Before the 2013 season, the Braves has some concerns with their backstop position. Quality backup David Ross had become too expensive to retain and the Braves went for Gerald Laird. While a good player in his own right, Laird was not expected to replace Rossy’s considerable production while the latter played in Atlanta.
More pressing was the contract situation of Brian McCann. Since the summer of 2005 when McCann was called up to replace Johnny Estrada behind the plate, McCann had manned the position with All-Star level production while being the NL equivalent to Joe Mauer as the best catcher in the league. However, McCann was going to be a free agent after 2013 and had off-season shoulder surgery after a career-worst .230/.300/.399 slash in 2012. Just 29 years-old, the Braves weren’t sure if McCann was entering his final season with the Braves, or so the narrative went. Many, like myself, were already confident that McCann was headed elsewhere for the 2014 season.
In addition to the issues with McCann and the defection of Ross, the Braves had a pair of catchers in the minors they were keeping an eye on. The Braves had acted to protect Christian Bethancourt from the Rule 5 draft by placing him on the 40-man roster even with the considerable questions about Bethancourt’s bat. He had OPS’d .566 with the Mississippi Braves in an injury-shortened 2012. Yet, his defense continued to be remarkable and the Braves were confident someone would grab Bethancourt even if that team would play him off the bench for a year before sending him to the minors if he needed more seasoning.
The other player was as nontraditional as they come. Bethancourt entered 2013 as a 21 year-old prospect. Evan Gattis was a 26 year-old question mark. The Braves had no idea what they really had with Gattis. The previous year’s spring training put Gattis in the minds of the Braves. Ross had called him “a beast, a man-child.” He had sent fastballs from Craig Kimbrel into the stratosphere. But the Braves have seen this script before. In the 2001 spring training, a utility player out of New Zealand named Travis Wilson hit over .400 while Bobby Cox talked about the “special sound” that came off his bat. Like Gattis, Wilson had been in A-ball the previous season. However, he was sent back to the minors because of a number crunch. In his eight years of professional ball, Wilson never came close to a major league callup outside of the 2001 spring training.
Gattis had followed up the 2012 spring training by hitting .305 with a .995 OPS in an injury-shortened season where he spent 47 games in Mississippi. After the season, he slugged .591 in Venezuela, tying for the league lead with 16 HR in 195 at-bats. Notably, Gattis had 50 less at-bats than either of the other league leaders in homers. Of course, he also earned a new nickname. “El Oso Blanco.”
Despite his 2012 accolades, Gattis was not expected to start 2013 with the Braves. While he had played 30 games in left field the previous season and also played seven games at first in 2010, he was still a catcher on a team that already had McCann and Laird. However, McCann would miss the start of the season, opening the door for Gattis who stepped the hell through it. He pummeled the National League last April, following up a productive spring, and even when McCann returned, Gattis stayed. He got shots at first base and left, though his defensive issues were glaring. His bat kept producing, though. He slugged .480 with 21 homers, becoming a dangerous late-inning weapon against opposing relievers as Gattis hit four homers in just 13 PA while pinch hitting. By the end of the season, with B.J. Upton‘s ineptitude, the Braves began to start Gattis nightly in left field and defensively, it was ugly. He still OPS’d .780 in the year’s final month, giving the Braves a possible glimpse of what it would be like to have Gattis in the lineup every night.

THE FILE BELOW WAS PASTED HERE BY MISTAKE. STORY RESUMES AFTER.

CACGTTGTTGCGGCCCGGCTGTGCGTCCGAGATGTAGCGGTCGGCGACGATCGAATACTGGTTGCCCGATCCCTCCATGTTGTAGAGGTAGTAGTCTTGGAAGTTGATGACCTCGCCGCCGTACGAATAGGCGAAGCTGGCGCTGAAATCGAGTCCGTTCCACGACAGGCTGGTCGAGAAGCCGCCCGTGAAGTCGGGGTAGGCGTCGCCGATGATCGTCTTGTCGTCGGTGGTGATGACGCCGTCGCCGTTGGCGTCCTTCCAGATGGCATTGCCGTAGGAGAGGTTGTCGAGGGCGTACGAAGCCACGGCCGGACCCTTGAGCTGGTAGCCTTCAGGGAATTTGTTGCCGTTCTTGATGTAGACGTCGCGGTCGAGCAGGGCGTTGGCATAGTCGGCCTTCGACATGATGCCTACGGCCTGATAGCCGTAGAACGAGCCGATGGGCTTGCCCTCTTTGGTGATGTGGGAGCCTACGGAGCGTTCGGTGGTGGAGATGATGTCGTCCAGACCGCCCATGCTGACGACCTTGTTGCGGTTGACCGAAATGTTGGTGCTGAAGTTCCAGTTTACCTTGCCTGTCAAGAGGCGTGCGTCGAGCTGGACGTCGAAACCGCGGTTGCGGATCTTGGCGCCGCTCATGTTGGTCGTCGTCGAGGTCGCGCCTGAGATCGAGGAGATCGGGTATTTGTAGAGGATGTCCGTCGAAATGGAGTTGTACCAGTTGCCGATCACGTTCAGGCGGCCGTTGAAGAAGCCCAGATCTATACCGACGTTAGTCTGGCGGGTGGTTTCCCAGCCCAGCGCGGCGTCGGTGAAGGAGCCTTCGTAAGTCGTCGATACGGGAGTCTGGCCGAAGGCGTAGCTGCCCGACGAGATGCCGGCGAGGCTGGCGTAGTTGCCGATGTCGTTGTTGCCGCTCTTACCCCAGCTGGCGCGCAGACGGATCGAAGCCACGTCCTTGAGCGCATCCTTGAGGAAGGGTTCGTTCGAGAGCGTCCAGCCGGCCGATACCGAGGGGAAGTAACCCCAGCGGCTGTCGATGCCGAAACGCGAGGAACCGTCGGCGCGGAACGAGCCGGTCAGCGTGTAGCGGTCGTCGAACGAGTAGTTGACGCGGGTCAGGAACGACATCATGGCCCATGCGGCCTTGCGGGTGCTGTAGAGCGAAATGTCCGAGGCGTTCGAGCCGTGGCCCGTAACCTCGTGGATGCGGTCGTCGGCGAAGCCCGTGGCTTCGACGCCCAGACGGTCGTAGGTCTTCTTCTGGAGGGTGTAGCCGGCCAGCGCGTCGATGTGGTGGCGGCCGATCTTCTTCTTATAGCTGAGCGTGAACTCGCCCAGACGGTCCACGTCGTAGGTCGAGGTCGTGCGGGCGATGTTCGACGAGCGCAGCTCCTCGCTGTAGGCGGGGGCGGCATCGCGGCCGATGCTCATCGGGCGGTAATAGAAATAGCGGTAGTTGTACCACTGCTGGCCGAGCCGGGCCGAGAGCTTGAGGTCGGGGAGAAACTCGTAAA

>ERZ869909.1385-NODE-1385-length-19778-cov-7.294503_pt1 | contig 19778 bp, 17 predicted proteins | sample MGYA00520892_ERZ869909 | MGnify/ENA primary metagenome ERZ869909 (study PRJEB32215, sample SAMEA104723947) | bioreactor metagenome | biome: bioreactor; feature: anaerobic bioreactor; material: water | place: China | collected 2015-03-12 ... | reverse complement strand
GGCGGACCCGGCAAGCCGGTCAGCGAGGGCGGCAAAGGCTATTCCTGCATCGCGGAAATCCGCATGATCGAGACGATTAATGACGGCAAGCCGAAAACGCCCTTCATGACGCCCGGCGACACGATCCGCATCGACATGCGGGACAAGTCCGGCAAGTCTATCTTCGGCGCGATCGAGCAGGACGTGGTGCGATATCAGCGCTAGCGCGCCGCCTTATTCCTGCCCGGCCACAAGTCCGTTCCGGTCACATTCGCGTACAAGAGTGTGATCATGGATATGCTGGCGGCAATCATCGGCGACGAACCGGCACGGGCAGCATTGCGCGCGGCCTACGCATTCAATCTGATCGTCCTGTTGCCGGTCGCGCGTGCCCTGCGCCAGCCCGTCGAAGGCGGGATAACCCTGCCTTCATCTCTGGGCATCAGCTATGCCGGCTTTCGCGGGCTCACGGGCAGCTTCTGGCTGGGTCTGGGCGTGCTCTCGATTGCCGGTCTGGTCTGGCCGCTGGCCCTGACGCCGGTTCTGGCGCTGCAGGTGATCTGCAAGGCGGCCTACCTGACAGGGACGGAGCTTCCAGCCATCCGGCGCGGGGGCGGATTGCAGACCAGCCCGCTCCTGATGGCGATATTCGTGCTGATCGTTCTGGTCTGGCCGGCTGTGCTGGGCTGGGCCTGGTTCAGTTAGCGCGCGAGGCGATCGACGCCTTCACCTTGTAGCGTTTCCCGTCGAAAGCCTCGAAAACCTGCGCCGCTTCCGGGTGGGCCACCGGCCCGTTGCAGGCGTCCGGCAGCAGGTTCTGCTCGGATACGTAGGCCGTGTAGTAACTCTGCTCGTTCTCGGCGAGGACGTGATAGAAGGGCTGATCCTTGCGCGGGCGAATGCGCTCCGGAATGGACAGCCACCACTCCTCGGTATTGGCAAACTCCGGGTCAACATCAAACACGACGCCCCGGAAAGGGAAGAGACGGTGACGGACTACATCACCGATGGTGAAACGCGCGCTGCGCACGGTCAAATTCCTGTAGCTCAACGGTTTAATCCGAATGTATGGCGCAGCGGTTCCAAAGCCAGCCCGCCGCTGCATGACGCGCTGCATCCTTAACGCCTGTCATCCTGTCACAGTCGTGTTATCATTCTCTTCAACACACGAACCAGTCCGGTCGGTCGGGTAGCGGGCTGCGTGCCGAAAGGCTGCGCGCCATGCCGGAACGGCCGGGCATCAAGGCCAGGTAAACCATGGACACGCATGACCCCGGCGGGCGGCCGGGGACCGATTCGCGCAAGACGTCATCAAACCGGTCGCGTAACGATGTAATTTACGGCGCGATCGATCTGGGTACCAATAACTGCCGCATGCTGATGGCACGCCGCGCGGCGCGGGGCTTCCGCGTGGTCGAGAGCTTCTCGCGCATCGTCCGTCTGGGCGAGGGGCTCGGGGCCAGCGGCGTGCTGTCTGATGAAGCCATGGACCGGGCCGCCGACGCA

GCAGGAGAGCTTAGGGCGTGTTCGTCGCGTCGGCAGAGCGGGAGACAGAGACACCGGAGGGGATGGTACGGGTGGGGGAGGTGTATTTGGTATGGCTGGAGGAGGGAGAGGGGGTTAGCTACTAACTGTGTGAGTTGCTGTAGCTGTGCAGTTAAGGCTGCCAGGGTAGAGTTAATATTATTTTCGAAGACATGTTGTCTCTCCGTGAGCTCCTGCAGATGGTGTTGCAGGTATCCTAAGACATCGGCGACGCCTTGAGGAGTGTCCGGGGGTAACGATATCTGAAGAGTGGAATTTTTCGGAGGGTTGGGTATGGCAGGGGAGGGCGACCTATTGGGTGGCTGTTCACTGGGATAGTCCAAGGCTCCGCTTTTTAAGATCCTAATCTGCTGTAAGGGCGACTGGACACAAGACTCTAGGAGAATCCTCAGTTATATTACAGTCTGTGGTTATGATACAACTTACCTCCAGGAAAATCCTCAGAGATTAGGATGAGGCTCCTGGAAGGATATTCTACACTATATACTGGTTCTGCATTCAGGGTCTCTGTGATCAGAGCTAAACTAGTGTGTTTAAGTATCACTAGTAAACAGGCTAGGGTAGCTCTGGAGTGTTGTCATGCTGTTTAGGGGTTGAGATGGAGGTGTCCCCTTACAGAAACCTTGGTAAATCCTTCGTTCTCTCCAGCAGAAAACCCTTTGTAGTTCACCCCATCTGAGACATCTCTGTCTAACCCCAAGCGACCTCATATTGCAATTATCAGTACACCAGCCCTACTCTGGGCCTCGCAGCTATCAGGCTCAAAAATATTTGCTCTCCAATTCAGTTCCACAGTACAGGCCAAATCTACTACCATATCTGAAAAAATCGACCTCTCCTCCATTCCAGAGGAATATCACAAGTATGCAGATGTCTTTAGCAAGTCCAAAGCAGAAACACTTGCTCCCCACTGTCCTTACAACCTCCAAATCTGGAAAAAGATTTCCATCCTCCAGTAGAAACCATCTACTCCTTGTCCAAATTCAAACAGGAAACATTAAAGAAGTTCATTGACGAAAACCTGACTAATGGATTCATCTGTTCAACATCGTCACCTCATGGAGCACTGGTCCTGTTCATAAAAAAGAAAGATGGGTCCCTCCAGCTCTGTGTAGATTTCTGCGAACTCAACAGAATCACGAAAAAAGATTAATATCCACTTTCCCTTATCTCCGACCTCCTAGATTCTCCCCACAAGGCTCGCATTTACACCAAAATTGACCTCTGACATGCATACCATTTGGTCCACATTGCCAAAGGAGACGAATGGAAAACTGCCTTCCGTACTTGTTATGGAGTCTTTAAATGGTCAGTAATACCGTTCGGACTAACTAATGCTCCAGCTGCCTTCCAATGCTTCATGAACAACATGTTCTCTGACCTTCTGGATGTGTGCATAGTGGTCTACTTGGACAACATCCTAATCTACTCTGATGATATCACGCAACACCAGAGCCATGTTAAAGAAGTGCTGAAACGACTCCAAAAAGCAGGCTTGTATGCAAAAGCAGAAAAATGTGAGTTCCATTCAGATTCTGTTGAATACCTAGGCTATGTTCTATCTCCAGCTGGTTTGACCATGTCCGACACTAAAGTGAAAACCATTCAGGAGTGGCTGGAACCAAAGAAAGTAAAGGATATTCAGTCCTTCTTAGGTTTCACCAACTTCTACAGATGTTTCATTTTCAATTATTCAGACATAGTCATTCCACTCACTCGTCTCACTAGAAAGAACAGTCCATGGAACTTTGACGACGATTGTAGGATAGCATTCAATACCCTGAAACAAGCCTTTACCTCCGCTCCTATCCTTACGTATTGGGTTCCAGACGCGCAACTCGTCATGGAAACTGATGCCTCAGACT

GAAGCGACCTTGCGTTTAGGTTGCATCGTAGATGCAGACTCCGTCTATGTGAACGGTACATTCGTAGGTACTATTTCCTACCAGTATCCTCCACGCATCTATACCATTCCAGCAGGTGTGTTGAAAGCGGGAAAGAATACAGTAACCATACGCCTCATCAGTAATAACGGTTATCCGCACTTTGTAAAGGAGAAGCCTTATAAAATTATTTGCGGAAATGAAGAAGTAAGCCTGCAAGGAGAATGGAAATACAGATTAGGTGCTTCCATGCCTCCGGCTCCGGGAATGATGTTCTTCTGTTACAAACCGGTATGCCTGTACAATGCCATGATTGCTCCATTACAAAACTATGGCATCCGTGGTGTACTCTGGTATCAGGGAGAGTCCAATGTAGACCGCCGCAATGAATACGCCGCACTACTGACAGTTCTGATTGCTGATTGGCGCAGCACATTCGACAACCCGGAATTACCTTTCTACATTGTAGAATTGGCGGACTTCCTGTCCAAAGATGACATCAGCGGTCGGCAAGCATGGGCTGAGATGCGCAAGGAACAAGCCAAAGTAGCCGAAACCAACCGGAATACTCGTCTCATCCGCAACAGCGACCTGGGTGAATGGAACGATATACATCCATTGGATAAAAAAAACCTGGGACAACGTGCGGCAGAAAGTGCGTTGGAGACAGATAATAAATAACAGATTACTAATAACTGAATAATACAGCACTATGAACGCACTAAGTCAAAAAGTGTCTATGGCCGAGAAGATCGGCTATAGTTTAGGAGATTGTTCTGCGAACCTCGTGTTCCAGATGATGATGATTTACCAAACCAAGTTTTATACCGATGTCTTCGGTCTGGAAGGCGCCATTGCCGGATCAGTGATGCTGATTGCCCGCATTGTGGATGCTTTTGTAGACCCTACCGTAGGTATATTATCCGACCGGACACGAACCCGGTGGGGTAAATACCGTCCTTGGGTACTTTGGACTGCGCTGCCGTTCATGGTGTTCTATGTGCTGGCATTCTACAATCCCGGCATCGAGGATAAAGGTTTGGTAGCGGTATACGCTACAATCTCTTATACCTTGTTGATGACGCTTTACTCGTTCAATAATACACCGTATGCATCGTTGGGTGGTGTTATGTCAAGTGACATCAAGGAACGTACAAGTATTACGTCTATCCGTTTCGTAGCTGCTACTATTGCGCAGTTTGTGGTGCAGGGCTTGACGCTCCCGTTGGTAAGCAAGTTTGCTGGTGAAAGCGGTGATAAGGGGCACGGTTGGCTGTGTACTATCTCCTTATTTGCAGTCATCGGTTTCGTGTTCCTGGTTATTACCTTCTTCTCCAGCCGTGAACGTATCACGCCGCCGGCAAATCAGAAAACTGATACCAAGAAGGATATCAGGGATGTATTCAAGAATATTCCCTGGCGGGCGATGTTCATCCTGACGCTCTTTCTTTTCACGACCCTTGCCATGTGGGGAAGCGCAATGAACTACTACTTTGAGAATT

After the playoff disappointment in Los Angeles, the Braves were convinced that McCann’s time with the Braves was finished and he got the message, signing with the Yankees last winter. While the Braves would hedge their bets by getting Ryan Doumit, they were banking on Gattis for 2014.
So far, the results favor Atlanta and it’s not all that close. While McCann has struggled in every offensive category, Gattis has proved a lot of doubters wrong. While he doesn’t have enough plate appearances to rank in many of fangraphs statistics entering Wednesday’s action, lowering the minimum to 180 PA (11 qualified catchers becomes 16), Gattis ranks, among catchers, second in fWAR, first in homers (by five), holds over a hundred point lead in ISO, and is second in wOBA and wRC+. While we can sit here and talk about his hacktastic approach, lack of walks, and utter “man-child” hitting profile, the results are enough to accept Gattis for who he is.
McCann did what was right for him. He headed to New York for millions. Of 16 catchers with at least 180 PA, he ranked third from the bottom in fWAR.
It’s a long season and the comparison is unfair for a few reasons, most notably because the Braves didn’t make a choice between Gattis and McCann since the latter was ruled out. Nevertheless, when McCann signed with the Bronx Bombers, a lot of people felt like the Braves would end up regretting letting yet another homegrown star go. So far…so good.